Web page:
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How Japanese Rope Bondage Culture Developed Outside of Western BDSM

Santa left a Taiwanese rope bondage book by 小林绳雾 under the Christmas tree for Master. Amongst the step-by-step illustrations, the author spends some time to understand the subtle difference between Western BDSM culture and Asia’s SM Culture. The book is in Chinese, but it’s a very interesting look at that topic, so I thought it would be nice to write a short article and translate some of the thoughts into English.

Bondage, torment and eroticism are part of the natural calling of many people involved in BDSM, however, the actual methods used for this are subtly derived and evolved from the individual’s social background. Although we often see the world as one big homogeneous melting-pot, it’s really not, and history and culture have made Japanese SM’s culture somewhat different to its Western counterpart.

In the West, latex, shackles, leather and metal restraints have historically been the symbolic fashion identifier within BDSM. If you want to place modern (post 1950s) BDSM with older historic events, you might think of slavery in the US, or the Inquisition or witch hunts in Europe. Forged tools of torture have been around for a long time. In Japan, these materials were rare, and so you have old architecture built without a single nail. Their tool for most things was the rope. Ropes and bondage have always been a part of Japan’s everyday practice. If you visit a Japanese Shinto shrine, you’ll see a big rope that hangs across the entrance, a symbol of protection of the area that keeps the bad spirits from entering.

Another Japanese tradition is the art of wrapping. The beauty and technique of wrapping, and presentation in general, is very important in Japanese culture. A kimono has no buttons. Layer by layer it wraps around the human body from inside to outside, following many complex cultural rules. You might be aware of furoshiki, which is the Japanese art of wrapping things with cloth. In many ways, the respect paid to these techniques makes the presentation of an object more important than the object itself.

Both of these elements are brought together in Japanese rope culture, called 捕縄術(Hojojutsu), and we looked at some of the historical elements of that in The Origins of Shibari Japanese Rope Bondage – For Pain and Pleasure. Throughout history, up to (but less so in) present day, prisoners have always been restrained through rope bondage. The tradition is so ingrained in Japanese culture that there are actually more than 150 sub cultures of Hojojutsu, which originate from different social classes and regions. A Japanese person knowledgeable in Hojojutsu can tell as much about how something is tied as we might be able to tell from accents and vocal patterns.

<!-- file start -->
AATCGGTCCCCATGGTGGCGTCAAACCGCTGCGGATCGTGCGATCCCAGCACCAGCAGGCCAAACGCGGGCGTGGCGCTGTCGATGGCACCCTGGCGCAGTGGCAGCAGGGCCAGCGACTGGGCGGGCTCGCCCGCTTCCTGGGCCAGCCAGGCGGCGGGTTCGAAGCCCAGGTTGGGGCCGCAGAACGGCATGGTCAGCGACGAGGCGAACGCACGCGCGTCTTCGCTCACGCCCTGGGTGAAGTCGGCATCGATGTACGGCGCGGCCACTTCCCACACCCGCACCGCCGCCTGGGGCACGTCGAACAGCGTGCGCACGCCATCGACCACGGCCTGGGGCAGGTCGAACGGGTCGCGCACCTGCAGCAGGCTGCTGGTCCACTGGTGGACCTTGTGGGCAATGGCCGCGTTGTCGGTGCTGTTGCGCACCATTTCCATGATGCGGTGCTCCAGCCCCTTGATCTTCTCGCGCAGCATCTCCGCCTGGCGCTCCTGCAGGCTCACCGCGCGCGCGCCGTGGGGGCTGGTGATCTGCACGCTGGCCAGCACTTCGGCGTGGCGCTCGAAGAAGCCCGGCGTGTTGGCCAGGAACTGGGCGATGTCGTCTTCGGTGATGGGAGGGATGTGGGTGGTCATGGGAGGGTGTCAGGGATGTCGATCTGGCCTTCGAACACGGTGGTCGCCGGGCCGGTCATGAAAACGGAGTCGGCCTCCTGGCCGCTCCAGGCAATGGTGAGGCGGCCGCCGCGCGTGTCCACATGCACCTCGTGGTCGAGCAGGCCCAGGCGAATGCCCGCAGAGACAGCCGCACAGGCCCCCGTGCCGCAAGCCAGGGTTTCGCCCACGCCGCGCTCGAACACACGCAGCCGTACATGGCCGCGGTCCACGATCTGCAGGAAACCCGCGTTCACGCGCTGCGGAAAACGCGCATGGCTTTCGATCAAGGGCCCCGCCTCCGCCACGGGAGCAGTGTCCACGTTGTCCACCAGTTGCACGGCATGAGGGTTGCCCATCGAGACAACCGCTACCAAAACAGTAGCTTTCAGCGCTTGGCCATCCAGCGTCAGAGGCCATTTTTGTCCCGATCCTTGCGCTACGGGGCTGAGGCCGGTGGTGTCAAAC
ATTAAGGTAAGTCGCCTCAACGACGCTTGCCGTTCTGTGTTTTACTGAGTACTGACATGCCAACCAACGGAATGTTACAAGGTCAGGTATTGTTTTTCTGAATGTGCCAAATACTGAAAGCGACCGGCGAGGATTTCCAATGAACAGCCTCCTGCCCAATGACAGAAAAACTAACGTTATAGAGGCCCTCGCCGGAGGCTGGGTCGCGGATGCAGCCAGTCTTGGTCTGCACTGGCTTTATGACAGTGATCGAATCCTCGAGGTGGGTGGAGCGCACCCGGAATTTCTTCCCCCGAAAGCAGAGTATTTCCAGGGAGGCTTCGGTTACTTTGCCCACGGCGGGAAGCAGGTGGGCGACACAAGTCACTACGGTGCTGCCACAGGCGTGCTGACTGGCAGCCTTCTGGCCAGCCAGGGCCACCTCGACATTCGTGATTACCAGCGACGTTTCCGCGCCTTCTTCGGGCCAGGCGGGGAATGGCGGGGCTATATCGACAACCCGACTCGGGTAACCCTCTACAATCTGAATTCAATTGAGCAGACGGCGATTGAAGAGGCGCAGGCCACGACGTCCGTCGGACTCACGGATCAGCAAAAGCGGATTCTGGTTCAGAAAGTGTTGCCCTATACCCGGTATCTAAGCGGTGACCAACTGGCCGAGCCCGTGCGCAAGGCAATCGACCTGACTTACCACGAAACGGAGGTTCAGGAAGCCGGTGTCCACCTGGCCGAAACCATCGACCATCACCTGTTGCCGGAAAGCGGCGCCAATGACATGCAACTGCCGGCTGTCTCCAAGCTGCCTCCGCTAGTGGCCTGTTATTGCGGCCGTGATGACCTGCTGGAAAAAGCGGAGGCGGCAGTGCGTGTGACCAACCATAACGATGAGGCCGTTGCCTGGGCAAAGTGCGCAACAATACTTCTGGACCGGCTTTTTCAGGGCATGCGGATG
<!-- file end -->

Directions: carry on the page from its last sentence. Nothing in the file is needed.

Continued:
Although there has been SM throughout history, the origins of what we now call BDSM in the West are really post World War Two. It’s this post-war culture that now forms our idea of what the BDSM community is. However, this isn’t the same in Japanese SM culture.

“Community”, in that sense, was a lot slower to build in Japan, with less opportunity to get together for the exploration and construction of identity. For a long time, pre-internet, ideas did not travel across borders well, and Japan was linguistically and geographically isolated. While the West quickly developed community groups and began discussing conceptual ideas, Japan’s culture led it in a different way, and much of the “education” came from videos and magazines. In much of this, the focus remained on the life and experiences of the 縄師 (Hanashi) or Rope Master and the concepts wrapped up in this continued to be seen as “the true essence of SM”.

That’s not to say that Japan had high walls around it. The terminology and imagery of sadomasochism certainly did begin to influence Japan SM culture starting in the 1950s, and has evolved in some degree in parallel with changes in the West to concepts of BDSM (which underwent some major refinement from the 1980s).

However, because of its unique history, Japan’s BDSM culture retains a unique flavour, and includes deep historical concepts that have not travelled the other way (from Japan to the West). One of these is the concept of 責の研究 (seme no kenkiu). Seme no kenkiu has a lot of similarity with what we would call interrogation, however it is much stronger in its own cultural context. In Western culture, interrogation usually has an end goal (getting information out of an individual), however seme no kenkiu is more of a mix of sadism and interrogation. The literal translation of the Japanese characters is: the research of blaming, mental and physical distress. In seme no kenkiu, the point can be the exploration of the essence of our sentiments on cruelty and violence. It’s a unique type of Japanese art form focused on the beauty of pain.

And this is part of the elegance of Shibari or Japanese rope bondage. It can be elegant and beautiful, perhaps even nurturing and gentle. But with a small twist of the rope here, or tightening of the rope there, it can just as easily be torturous. In Hojojutsu, both of these things are the essence of the ropes, and both can be explored for their own sake.